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Volume III
May 31, 2013

Weekly Home / Cook'n & Eat'n


Kidney Stones: Nothing to Mess Around With!

By Alice Osborne

Kidney stones are generally made up of a compound called calcium oxalate, and are the result of an accumulation of dissolved minerals on the inner lining of the kidneys. These deposits can grow to the size of a golf ball while maintaining a sharp, crystalline structure.

They can also be small and pass unnoticed out of the urinary tract, but even then they can also cause extreme pain upon exiting.

Kidney stones that remain inside the body can lead to many conditions, including severe pain in the ureter (the tube connecting the kidney and bladder), and even blockage that obstructs the path urine uses to leave the body. Researchers and scientists have found that people with kidney stones are at a significantly higher risk of developing chronic kidney disease.

The leading cause of kidney stones is a lack of water. Stones commonly have been found in those that drink less than the recommended eight to ten glasses of water a day. When there is not enough water to dilute the uric acid (component of urine), the pH level within the kidneys drops and becomes more acidic. An excessively acidic environment in the kidneys is conducive to the formation of kidney stones.

Additional risk factors for kidney stones include:

  • diets that are high in protein and sodium but low in calcium
  • a sedentary lifestyle
  • high blood pressure
  • and conditions that affect how calcium is absorbed in the body, such as gastric bypass surgery, inflammatory bowel disease, and chronic diarrhea.

Kidney stones are twice as common among males as females. And a previous kidney stone occurrence increases the risk that a person will develop subsequent stones in the future if preventative action is not taken.

Doctors are also seeing a rise in kidney stones among children. No surprises there--the U.S. has the largest population of overweight children in the world, and the number is growing (pun intended).

And what are the symptoms of kidney stones? A kidney stone usually remains symptomless until it moves into the ureter. When symptoms become apparent, they include:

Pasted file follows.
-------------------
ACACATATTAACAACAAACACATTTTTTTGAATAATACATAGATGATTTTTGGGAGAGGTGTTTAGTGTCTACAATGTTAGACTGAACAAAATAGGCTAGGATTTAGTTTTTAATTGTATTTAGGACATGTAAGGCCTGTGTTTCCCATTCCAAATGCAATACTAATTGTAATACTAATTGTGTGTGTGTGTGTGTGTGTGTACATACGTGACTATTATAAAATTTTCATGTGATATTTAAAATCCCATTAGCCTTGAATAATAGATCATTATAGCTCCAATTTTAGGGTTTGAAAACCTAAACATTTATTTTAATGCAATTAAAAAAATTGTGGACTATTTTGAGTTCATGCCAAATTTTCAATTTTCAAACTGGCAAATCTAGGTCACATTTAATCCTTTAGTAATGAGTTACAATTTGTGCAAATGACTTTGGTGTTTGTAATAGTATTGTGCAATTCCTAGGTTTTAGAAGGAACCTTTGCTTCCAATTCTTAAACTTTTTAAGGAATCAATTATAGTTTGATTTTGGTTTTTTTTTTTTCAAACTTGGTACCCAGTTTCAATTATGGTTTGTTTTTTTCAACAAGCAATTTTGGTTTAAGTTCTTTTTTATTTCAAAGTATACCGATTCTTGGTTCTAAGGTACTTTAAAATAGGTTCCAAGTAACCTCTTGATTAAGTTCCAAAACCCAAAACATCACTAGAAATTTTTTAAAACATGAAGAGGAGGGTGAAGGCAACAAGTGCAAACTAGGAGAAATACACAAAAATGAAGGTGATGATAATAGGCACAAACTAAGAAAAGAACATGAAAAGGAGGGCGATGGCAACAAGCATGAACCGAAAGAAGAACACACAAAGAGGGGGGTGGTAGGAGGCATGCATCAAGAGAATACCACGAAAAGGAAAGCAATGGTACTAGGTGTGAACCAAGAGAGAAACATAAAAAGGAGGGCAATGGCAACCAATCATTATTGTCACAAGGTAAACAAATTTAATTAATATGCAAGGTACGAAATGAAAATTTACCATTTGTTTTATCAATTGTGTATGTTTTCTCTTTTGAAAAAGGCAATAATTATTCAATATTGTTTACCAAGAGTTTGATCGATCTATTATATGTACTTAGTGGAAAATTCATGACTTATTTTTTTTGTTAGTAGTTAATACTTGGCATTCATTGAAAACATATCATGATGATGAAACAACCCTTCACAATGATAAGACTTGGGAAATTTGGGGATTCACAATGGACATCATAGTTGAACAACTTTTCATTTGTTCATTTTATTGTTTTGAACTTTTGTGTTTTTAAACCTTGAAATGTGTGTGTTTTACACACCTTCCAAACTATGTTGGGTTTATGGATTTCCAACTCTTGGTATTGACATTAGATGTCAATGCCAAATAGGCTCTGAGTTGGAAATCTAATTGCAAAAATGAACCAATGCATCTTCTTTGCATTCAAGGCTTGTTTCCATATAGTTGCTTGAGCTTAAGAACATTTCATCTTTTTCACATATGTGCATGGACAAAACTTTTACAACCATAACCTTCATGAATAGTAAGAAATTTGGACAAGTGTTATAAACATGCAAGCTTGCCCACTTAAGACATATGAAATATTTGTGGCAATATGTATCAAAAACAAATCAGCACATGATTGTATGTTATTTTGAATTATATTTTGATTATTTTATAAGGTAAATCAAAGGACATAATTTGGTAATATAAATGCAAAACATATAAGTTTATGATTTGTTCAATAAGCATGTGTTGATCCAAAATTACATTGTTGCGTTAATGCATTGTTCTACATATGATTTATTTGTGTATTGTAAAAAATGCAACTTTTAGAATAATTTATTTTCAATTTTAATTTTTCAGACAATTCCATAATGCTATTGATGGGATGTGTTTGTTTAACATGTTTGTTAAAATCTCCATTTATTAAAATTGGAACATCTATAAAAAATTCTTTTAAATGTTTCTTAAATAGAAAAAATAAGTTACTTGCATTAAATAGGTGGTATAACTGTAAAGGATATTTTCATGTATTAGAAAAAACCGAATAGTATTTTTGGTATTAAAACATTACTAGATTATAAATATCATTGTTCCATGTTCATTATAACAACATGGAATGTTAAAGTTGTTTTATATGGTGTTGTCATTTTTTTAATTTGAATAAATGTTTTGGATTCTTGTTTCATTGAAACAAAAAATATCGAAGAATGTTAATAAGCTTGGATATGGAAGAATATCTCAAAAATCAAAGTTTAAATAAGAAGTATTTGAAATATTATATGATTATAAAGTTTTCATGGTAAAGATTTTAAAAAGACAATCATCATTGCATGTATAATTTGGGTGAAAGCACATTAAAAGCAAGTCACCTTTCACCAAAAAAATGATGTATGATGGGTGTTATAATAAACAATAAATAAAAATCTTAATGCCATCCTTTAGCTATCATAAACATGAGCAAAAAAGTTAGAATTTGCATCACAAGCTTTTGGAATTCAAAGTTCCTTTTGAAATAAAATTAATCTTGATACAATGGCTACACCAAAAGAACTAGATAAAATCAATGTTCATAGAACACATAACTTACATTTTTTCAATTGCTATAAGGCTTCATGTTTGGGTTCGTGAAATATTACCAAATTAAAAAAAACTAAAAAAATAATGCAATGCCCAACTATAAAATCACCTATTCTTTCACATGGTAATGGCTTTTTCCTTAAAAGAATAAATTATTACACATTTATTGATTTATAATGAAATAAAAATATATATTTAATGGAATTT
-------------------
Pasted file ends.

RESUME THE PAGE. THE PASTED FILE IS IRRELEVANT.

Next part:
• Severe pain in the groin and/or side
  • Blood in urine
  • Vomiting and nausea
  • White blood cells or pus in the urine
  • Reduced amount of excreted urine
  • Burning sensation during urination
  • Persistent urge to urinate
  • Fever and chills if there is an infection

All this said, what can be done to prevent them? First, lose weight. Research shows that the heavier a person is, the more at risk he or she is for forming uric acid kidney stones. For folks in good health, preventing kidney stones can be as easy as staying hydrated. Diluting the urine with water keeps the minerals from concentrating and forming stones. When one's urine is clear, rather than yellow colored, the chance of stone formation is reduced. Doctors may also prescribe medicines to prevent certain types of stones for individuals who are at higher risk.

And the latest research says that a daily glass of orange juice does a good job of helping to prevent the recurrence of kidney stones. Finally, if you are prone to kidney stones you should watch your caffeine intake, a study concluded.

Here are a couple highly recommended drinks you also might want to consider if kidney stones are your issue. These remedies were found on and the scores of reader responses I read praised these drinks. See what you think:

Kidney Stone Remedy I

A tasty and healthy drink that helps prevent kidney stone formation!

Serving size: 1
Calories per serving: 240

1/2 cup raw, unripe pineapple juice
1 tablespoon raw, unpasteurized apple cider vinegar (such as Bragg's)
3 tablespoons fresh lemon juice
4 to 6 tablespoons raw cream of coconut

Mix all ingredients together and drink immediately.

Recipe formatted with the Cook'n Recipe Software from DVO Enterprises.

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Beet & Carrot Kidney Stone Preventer

Another tasty and healthy drink to help prevent kidney stones!

Serving size: 1
Calories per serving: 15.5

6 to 8 tablespoons fresh lemon juice or lime juice
6 tablespoons fresh, raw beet juice
2 ounces fresh, raw carrots, juiced
4 to 6 tablespoons raw cream of coconut

Mix all ingredients well and drink 2-3 hours before sleep.

Recipe formatted with the Cook'n Recipe Software from DVO Enterprises.

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Alice Osborne
Weekly Newsletter Contributer since 2006

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